What not to do in your college application essay: 10 things you should always avoid
by Carol Barash, PhD, on Jul 22, 2021 11:32:57 AM
What should you not write in a college essay?
When I read college application essays as a faculty advisor to the admissions committee at Douglass College, Rutgers, the great essays were few and far between, but I remember them to this day. They were authentic, well-crafted and told me an interesting story.
Those successful essays also avoided a number of common pitfalls. Many essays included things that you should not do in your college admissions essay including:
- Never rehash your academic and extracurricular accomplishments
- Never write about a "topic"
- Never start with a preamble
- Never end with a “happily ever after” conclusion
- Never pontificate
- Never retreat into your thoughts
- Never hold back
- Never give TMI
- Never show your essay to too many people
- Never over-edit your essay
Keep reading to learn even more about the things that you should not write about in your college admissions essay.
1. Never rehash your academic and extracurricular accomplishments.
Your school work and out-of-school work already show up in your transcript, lists of awards, and activities. Essays provide another dimension to your application. Who will you be as a classmate? As a roommate? As the leader of a campus activity?
2. Never write about a “topic.”
Students often come to our courses with a “topic” they think they should write about, as if they are writing an analytical essay in English class. Instead, you should explore specific moments that reveal your character in action.
3. Never start with a preamble.
“This is an essay about my commitment to the environment.” Boring! You have one chance to get the reader’s attention, so draw them in with action right from the beginning. Set the scene, or jump right into dialogue, so they see it’s not just you in the story.
4. Never end with a “happily ever after” conclusion.
“That was the day I learned how important it is to be kind to everyone.” You just stabbed me in the heart with stupor. Your reader is smart. If you have shown your learning, you don’t need to tell them what you learned.
5. Never pontificate.
Do not ever tell other people what they should think. Don’t plead your case. Don’t be right or make someone else wrong. It’s great to be engaged in activist work, but show yourself doing the work rather than using your essay as a platform to make your case.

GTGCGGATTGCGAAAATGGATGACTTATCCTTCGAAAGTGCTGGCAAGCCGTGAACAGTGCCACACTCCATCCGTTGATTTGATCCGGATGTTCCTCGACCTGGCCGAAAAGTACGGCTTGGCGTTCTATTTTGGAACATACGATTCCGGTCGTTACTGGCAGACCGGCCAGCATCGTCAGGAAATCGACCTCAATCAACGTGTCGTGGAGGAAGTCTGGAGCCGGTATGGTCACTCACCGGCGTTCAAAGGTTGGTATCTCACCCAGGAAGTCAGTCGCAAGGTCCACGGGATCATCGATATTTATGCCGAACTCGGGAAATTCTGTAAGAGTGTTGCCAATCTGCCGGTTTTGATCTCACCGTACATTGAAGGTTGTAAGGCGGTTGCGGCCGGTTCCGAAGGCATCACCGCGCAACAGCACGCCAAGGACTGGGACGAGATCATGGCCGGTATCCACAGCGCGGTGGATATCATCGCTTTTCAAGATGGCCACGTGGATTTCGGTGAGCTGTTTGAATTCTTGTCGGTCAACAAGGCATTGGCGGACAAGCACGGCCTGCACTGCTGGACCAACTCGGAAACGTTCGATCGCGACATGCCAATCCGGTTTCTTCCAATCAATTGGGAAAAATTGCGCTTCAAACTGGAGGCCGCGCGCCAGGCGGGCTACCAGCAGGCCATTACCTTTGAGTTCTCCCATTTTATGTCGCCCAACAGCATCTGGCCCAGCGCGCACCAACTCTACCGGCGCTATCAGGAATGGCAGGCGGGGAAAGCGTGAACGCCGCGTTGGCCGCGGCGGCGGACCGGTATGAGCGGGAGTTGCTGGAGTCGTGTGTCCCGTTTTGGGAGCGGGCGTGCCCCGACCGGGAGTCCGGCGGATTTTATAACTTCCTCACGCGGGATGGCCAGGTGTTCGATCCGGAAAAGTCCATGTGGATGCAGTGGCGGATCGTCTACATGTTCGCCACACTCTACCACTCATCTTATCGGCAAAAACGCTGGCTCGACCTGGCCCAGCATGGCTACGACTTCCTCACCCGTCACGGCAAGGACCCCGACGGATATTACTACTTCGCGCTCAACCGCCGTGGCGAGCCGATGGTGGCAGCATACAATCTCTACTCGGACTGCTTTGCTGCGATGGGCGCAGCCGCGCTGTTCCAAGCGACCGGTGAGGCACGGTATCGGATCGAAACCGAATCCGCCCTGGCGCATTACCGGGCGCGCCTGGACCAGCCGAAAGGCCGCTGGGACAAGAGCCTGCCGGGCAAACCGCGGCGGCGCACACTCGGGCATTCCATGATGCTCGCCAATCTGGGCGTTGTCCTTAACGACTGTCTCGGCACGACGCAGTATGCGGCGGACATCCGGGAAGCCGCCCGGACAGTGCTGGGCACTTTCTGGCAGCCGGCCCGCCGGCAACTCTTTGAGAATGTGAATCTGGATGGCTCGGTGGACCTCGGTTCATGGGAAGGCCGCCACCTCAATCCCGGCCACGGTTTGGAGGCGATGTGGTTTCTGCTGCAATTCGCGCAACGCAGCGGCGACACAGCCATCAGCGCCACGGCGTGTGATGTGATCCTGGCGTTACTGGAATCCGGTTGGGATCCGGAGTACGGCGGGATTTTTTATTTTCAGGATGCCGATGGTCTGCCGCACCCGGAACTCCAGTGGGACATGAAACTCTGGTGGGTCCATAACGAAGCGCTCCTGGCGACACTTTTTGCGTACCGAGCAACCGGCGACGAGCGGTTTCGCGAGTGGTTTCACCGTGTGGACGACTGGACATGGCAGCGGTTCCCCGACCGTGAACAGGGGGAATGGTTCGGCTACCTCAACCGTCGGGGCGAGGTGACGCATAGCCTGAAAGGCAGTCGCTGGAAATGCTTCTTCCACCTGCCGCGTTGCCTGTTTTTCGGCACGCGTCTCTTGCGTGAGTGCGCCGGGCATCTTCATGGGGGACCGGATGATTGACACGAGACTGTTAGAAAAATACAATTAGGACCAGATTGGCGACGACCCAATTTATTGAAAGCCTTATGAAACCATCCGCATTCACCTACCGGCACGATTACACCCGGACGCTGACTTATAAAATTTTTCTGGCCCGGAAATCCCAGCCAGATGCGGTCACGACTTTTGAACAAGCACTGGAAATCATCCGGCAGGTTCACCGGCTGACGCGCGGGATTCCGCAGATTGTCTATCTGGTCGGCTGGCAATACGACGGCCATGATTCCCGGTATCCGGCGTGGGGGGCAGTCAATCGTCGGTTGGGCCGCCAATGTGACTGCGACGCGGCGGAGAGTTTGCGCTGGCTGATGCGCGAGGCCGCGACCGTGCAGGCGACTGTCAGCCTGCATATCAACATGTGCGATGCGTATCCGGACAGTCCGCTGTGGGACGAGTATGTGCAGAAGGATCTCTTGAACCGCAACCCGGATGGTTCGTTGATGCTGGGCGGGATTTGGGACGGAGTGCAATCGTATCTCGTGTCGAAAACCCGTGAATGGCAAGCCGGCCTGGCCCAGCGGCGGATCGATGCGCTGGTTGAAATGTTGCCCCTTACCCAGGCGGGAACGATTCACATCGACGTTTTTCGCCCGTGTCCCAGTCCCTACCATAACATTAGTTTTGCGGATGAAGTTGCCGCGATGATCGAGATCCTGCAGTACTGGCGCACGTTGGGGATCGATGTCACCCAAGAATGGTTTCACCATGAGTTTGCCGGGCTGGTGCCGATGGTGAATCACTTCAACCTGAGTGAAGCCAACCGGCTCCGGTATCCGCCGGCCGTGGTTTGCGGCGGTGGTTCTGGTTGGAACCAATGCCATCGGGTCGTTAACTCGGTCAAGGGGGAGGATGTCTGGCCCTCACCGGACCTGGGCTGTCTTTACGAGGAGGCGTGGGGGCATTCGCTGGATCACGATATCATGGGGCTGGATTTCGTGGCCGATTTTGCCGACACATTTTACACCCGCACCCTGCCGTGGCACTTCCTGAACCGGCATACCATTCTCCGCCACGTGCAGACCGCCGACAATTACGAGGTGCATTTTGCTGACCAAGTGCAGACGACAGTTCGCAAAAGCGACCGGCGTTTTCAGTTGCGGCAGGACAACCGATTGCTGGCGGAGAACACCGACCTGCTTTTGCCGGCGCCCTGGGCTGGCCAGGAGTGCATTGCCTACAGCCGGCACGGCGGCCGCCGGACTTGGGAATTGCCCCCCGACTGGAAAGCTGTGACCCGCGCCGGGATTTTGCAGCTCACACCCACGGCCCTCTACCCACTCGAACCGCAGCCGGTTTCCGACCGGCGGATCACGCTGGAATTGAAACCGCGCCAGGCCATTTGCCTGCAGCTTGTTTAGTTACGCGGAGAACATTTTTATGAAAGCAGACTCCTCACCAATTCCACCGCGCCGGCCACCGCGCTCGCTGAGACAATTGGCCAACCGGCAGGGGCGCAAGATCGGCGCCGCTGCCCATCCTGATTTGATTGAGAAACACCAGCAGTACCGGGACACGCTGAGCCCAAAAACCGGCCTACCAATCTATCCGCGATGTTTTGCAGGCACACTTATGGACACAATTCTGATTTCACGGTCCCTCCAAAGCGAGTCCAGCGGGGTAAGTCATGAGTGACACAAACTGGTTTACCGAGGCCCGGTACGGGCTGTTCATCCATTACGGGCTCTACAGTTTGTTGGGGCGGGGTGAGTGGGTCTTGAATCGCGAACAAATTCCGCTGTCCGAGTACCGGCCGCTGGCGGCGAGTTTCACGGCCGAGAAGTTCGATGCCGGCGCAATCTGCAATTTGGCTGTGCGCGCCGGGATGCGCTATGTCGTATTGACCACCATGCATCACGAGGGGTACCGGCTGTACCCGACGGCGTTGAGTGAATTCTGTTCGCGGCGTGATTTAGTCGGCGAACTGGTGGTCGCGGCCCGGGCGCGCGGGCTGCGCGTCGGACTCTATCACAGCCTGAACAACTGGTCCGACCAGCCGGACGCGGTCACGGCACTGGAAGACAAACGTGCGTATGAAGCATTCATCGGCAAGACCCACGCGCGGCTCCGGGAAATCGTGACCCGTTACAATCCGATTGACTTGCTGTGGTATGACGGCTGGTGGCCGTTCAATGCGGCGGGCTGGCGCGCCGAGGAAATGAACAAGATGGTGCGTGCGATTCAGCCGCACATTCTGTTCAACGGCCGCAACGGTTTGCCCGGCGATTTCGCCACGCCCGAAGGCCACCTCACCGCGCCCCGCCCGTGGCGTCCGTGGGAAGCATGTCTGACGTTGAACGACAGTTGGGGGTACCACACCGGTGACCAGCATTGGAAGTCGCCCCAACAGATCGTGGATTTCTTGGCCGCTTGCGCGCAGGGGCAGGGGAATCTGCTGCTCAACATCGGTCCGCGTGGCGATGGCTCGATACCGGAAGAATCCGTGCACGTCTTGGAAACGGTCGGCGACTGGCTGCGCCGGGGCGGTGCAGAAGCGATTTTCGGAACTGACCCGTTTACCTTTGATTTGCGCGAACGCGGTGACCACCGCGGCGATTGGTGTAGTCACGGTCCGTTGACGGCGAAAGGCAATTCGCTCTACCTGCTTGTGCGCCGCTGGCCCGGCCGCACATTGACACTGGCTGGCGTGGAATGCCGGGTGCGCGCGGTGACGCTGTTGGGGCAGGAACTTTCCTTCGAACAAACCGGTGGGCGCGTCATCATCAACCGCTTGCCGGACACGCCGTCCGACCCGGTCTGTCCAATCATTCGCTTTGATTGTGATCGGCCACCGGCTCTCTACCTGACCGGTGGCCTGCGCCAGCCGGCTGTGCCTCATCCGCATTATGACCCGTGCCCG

6. Never retreat into your thoughts.
The worst essays are the ones where students are all caught in their own thoughts. The worst example: all the big, world-changing things you think about during yoga class. Write about what you did the next day instead.
7. Never hold back.
College essays should reveal the real you, the complicated you, the person who makes mistakes, not the goody-two-shoes you think you are supposed to be. Colleges admit real people, not perfect people.
8. Never give TMI.
But be careful: your essay is the first thing colleges know about you. No stories are off limits, but tell them in a way that draws people into your experience, not a way that shocks or scares them away.
9. Never show your essay to too many people.
Share prudently. Students often show their essays to teachers, counselors, parents, and friends. Each person has a different idea about what you “should” write, and before you know it, you’ve lost the heart of the essay.
10. Never over-edit your essay.
After showing their essay to everyone, students edit it again and again to make each reader happy -- and before you know it, their story has been ground down and their voice has vanished. Don't cut out your unique voice. Don't let yourself sound like everyone else.
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Carol Barash, PhD, is founder + CEO of Story2, a community of over a quarter-million storytellers across 4 continents. Carol innovates at the intersection of education, technology + community. A graduate of Yale, UVA, Princeton, Goldman Sachs 10KSB + Techstars, Carol created the Moments Method® and built Story2 to empower people to share bold, authentic stories in safe, intersectional communities.